In other words, there are a lot of possible issues here and all of them are making it harder to get hits and score runs. MLB is already tinkering with rule changes in the minors that could improve the offensive environment including a pitch clock and limiting the shift, but none of those solutions will be in force in the 2022 season. So what is a baseball team supposed to do to score runs in a scoring-challenged environment? More specifically, since this is a Cubs blog, what are the Cubs trying to do to score more runs in this environment?
There are a handful of people who have characterized the Moneyball thesis as prioritizing on-base percentage. That is an action that teams in Oakland took in order to compete against clubs with a lot more resources, but the real innovation there isn’t that on-base percentage trumps all. The real innovation is that it’s important to zig while the rest of the league zags, because then you are able to take advantage of market inefficiencies that others aren’t optimizing. Perhaps, then, in the era of the three true outcomes approach to baseball, the market inefficiency is prioritizing contact over home runs.
From 2015 to 2021 the Cubs epitomized a team built around the three true outcomes. They were second in MLB across that time period in walk rate, fourth in that time period in strike out rate, and tied for eighth in home runs. They were 20th across the league in batting average during that time and their wRC+ as a team was almost exactly league average at 99.
Now, most of that time period did not have a designated hitter in the National League, and the Cubs non-pitcher offense looks a little better by wRC+ when you pull pitchers out of the equation, at 105, good for a tie for fifth in MLB. However, the way the team got there is clear. The 2015-2021 Cubs offense was built on walks, strike outs and power.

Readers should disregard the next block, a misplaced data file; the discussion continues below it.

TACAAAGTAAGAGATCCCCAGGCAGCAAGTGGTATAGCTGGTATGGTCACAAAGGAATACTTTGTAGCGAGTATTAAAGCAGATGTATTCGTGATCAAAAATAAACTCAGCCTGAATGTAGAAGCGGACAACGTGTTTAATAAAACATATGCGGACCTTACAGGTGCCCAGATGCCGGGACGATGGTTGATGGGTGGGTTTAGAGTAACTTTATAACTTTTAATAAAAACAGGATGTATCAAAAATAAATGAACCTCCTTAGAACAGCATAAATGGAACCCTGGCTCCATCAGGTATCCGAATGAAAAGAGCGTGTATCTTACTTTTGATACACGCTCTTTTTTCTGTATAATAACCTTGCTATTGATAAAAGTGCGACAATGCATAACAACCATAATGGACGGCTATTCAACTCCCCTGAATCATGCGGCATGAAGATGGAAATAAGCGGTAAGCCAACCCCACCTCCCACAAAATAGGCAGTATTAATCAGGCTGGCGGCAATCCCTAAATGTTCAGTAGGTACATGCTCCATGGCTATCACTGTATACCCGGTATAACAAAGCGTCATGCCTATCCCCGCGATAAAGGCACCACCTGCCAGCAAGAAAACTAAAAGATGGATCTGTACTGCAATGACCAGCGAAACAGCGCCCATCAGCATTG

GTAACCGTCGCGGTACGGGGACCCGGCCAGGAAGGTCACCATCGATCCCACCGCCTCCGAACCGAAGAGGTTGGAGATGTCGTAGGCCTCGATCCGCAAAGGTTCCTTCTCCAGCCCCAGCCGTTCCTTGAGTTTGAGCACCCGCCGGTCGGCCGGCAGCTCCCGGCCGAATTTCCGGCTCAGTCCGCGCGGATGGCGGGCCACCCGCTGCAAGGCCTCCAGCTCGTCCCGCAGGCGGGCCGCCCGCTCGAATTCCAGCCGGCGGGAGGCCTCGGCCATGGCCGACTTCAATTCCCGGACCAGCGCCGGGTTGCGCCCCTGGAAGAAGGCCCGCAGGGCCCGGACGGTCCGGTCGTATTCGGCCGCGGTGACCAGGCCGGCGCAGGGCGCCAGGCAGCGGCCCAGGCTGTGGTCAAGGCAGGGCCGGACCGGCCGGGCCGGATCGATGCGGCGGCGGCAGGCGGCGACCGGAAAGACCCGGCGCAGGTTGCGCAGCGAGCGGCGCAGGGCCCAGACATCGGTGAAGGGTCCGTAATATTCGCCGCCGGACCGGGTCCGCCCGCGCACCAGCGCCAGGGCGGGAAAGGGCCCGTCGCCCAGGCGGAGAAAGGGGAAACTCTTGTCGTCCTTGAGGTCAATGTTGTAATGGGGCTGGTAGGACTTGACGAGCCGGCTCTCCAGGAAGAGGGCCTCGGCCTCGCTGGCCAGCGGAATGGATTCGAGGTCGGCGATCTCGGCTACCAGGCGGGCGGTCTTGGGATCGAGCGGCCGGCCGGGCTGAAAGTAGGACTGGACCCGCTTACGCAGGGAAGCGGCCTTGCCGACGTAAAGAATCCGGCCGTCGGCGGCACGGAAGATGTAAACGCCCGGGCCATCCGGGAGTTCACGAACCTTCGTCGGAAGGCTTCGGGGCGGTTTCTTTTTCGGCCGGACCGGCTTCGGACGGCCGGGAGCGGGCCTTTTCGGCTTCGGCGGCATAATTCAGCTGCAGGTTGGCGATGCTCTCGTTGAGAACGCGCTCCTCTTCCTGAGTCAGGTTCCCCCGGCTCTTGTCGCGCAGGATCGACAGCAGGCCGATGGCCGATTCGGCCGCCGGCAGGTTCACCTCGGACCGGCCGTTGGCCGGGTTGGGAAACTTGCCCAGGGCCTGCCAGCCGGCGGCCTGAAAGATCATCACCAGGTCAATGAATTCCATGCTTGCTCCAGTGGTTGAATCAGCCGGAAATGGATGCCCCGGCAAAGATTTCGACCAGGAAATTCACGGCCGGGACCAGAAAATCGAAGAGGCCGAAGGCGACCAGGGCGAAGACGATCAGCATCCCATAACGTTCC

The 2022 Cubs are tied for 22nd in home runs, 5th in walk rate and 15th in strikeout percentage. Their .246 batting average is good for a tie for sixth in MLB and while their team wRC+ of 108 ranks only 12th in the league right now, it is a relative improvement over the cumulative efforts of the 2015-2021 squad. This is a team built on walks, contact, and striking out less than average.
It remains to be seen if it will work or not. At times the relentless contact from the offense seems like exactly the right prescription for scoring in an offense challenged environment, at other times Lady BABIP is not on the Cubs side and that hard contact results in double plays rather than runs. But so far, the Cubs are an above average team by wRC+ and you can see that in the number of runs they’ve scored per game. Obviously this is still pretty heavily impacted by that 21 run onslaught against the Pirates, but that onslaught is an example of how a team built on contact can score, so it makes sense to include it. Below you can see each team ranked by the number of runs they are averaging per game so far in 2022, as you can see, the Cubs are tied for 11th on this table:
Key offensive stats 2022
I’ll return to this analysis when we have a bit more data to work with later in the season. For now, I’m cautiously optimistic that the Cubs have managed to insulate their ability to score a bit from the dramatically lower home run rates the league is seeing. Time will tell whether that creates run scoring problems of it’s own down the line.